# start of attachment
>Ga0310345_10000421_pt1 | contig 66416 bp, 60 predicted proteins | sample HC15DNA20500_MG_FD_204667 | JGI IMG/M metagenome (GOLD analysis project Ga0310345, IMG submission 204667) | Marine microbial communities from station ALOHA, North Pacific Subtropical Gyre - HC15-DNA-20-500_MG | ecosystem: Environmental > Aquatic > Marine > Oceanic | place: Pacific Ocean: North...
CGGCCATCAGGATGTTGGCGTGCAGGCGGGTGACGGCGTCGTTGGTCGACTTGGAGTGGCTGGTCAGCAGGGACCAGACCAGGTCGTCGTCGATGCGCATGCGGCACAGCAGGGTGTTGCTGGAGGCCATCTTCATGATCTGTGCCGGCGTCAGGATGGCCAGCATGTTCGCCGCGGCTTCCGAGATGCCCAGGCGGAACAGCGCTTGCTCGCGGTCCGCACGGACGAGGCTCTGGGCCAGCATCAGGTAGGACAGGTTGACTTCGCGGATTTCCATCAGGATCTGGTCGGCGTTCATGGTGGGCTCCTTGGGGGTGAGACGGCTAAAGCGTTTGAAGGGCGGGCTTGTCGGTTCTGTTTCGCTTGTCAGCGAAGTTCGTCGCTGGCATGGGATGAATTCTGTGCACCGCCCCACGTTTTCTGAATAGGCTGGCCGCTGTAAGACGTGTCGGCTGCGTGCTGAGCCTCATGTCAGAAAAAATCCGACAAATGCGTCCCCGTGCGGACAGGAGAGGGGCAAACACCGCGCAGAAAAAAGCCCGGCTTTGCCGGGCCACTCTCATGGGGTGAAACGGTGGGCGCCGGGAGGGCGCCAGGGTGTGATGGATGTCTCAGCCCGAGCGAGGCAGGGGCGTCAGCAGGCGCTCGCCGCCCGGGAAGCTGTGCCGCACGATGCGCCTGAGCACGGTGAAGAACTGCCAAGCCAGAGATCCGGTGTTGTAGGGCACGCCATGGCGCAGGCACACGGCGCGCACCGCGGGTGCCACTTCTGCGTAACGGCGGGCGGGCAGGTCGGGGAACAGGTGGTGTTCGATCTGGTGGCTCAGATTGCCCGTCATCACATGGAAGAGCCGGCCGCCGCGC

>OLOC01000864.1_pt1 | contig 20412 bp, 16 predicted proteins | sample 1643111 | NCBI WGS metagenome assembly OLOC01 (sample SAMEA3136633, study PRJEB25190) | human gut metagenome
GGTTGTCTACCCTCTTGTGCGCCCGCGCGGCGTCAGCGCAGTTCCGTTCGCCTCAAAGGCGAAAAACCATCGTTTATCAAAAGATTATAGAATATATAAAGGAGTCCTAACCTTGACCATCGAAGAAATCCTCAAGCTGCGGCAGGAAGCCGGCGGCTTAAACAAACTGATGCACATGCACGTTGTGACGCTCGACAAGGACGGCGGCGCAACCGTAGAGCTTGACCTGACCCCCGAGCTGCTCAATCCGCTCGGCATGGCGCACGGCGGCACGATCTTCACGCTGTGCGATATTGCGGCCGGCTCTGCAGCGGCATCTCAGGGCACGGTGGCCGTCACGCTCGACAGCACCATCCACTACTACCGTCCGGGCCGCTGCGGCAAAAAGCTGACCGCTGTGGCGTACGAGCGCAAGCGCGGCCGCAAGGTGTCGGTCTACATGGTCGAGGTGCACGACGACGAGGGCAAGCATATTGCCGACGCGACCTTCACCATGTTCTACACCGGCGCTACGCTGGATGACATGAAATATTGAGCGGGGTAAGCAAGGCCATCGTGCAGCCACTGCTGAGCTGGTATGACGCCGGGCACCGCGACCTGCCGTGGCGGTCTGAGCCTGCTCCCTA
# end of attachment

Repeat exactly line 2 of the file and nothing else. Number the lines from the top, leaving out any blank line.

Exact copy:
CGGCCATCAGGATGTTGGCGTGCAGGCGGGTGACGGCGTCGTTGGTCGACTTGGAGTGGCTGGTCAGCAGGGACCAGACCAGGTCGTCGTCGATGCGCATGCGGCACAGCAGGGTGTTGCTGGAGGCCATCTTCATGATCTGTGCCGGCGTCAGGATGGCCAGCATGTTCGCCGCGGCTTCCGAGATGCCCAGGCGGAACAGCGCTTGCTCGCGGTCCGCACGGACGAGGCTCTGGGCCAGCATCAGGTAGGACAGGTTGACTTCGCGGATTTCCATCAGGATCTGGTCGGCGTTCATGGTGGGCTCCTTGGGGGTGAGACGGCTAAAGCGTTTGAAGGGCGGGCTTGTCGGTTCTGTTTCGCTTGTCAGCGAAGTTCGTCGCTGGCATGGGATGAATTCTGTGCACCGCCCCACGTTTTCTGAATAGGCTGGCCGCTGTAAGACGTGTCGGCTGCGTGCTGAGCCTCATGTCAGAAAAAATCCGACAAATGCGTCCCCGTGCGGACAGGAGAGGGGCAAACACCGCGCAGAAAAAAGCCCGGCTTTGCCGGGCCACTCTCATGGGGTGAAACGGTGGGCGCCGGGAGGGCGCCAGGGTGTGATGGATGTCTCAGCCCGAGCGAGGCAGGGGCGTCAGCAGGCGCTCGCCGCCCGGGAAGCTGTGCCGCACGATGCGCCTGAGCACGGTGAAGAACTGCCAAGCCAGAGATCCGGTGTTGTAGGGCACGCCATGGCGCAGGCACACGGCGCGCACCGCGGGTGCCACTTCTGCGTAACGGCGGGCGGGCAGGTCGGGGAACAGGTGGTGTTCGATCTGGTGGCTCAGATTGCCCGTCATCACATGGAAGAGCCGGCCGCCGCGC